Had there been an automatic defibrillator (AED) in the building at the time when Wes Leonard suddenly collapsed on the basketball court after leading his team to victory, the tragic outcome may have been different.  A few months after their sons death, Gary and  Jocelyn Leonard want the state to pass a law requiring that all schools have an AED.

"We have to look out for all kids," Wes' mother, Jocelyn Leonard, said Tuesday. "All kids deserve one more game. My kid deserved one more game. We can honor him by changing the law to make more kids safe."

Wes died of dilated cardiomyopathy, an enlarged heart, that was caused by a virus. An electric shock from an AED, if administered quickly, might have saved his life. Because of the condition of his heart, he would likely have been a candidate for a heart transplant.

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Fennville schools had an AED on March 3, but it was not in the buidling when Wes died. Thanks to a foundation the Leonards formed, the district now has six AED's and they want to get at least two more.  On Tuesday the foundation received a $5,000 contribution from The Rush, an Auburn Hills company that captures video highlights of athletes in sports events.  The foundation's other donations include $3,000 from Hope and $1,000 from Chemical Bank.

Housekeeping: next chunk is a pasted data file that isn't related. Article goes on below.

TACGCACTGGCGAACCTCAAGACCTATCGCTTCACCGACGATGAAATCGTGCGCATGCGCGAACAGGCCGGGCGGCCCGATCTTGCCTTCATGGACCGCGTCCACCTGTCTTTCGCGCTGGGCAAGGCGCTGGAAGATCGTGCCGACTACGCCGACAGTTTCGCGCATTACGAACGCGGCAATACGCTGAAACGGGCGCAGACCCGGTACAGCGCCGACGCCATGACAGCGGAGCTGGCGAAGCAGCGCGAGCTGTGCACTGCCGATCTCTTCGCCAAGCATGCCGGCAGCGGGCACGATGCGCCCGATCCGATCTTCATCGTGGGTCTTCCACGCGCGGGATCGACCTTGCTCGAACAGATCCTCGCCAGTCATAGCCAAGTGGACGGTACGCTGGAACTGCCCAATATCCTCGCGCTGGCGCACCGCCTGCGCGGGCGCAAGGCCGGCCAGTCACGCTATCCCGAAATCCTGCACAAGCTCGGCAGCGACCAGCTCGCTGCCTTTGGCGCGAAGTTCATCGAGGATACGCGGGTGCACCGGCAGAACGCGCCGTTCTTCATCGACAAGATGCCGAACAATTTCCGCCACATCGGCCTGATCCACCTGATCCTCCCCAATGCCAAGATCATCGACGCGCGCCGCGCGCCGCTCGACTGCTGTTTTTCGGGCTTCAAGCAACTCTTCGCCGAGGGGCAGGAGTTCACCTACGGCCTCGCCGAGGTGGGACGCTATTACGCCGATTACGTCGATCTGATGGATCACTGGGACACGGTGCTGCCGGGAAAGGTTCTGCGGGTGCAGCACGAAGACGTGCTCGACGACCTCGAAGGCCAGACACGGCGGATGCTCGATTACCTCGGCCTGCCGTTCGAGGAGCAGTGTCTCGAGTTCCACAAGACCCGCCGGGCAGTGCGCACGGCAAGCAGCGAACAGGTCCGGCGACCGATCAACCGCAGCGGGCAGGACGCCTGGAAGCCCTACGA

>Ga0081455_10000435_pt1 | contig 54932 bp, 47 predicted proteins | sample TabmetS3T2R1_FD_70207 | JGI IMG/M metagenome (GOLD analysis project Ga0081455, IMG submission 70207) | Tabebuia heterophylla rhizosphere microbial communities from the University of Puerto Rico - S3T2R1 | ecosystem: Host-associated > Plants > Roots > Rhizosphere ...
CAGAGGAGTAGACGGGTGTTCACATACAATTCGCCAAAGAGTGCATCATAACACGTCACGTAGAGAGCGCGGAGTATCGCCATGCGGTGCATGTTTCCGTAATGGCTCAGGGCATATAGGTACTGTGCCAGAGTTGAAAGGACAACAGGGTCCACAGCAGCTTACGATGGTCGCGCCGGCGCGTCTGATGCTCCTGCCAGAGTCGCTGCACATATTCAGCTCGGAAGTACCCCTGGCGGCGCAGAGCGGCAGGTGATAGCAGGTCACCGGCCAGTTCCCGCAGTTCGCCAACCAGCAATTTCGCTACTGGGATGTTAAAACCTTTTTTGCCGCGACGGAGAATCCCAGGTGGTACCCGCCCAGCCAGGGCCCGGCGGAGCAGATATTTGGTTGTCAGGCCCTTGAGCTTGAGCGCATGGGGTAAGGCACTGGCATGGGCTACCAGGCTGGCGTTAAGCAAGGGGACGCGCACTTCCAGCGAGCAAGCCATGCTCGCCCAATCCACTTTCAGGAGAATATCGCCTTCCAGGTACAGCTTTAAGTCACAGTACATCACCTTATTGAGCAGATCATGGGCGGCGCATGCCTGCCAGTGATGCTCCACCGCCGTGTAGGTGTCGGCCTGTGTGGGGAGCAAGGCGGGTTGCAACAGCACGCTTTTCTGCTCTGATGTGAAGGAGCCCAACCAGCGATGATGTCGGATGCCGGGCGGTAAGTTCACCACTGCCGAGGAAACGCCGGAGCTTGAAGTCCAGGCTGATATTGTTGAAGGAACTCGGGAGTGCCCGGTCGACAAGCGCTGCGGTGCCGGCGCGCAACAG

The foundation also plans to donate AEDs to low-income schools, said Wes' father, Gary Leonard.

Ultimately, the parents want the state to require the devices -- as well as training for them - -just as it requires fire extinguishers, sprinkler systems and other safety devices. They are working with state lawmakers who are drafting legislation.

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Other parents who have lost chldren to sudden cardiac arrest attempted to get a law passed without much success.  Maybe with the national attention  the Wes Leonard story received, it might garner some support in Lansing.  Gary and Jocelyn have taken a class in how to use an AED.

"We all have guilt on us because we didn't save him," Jocelyn Leonard said. "That doesn't go away. But now what are we going to do with it?"

"We aren't blaming anybody," Gary Leonard said. "We need the help of everybody."

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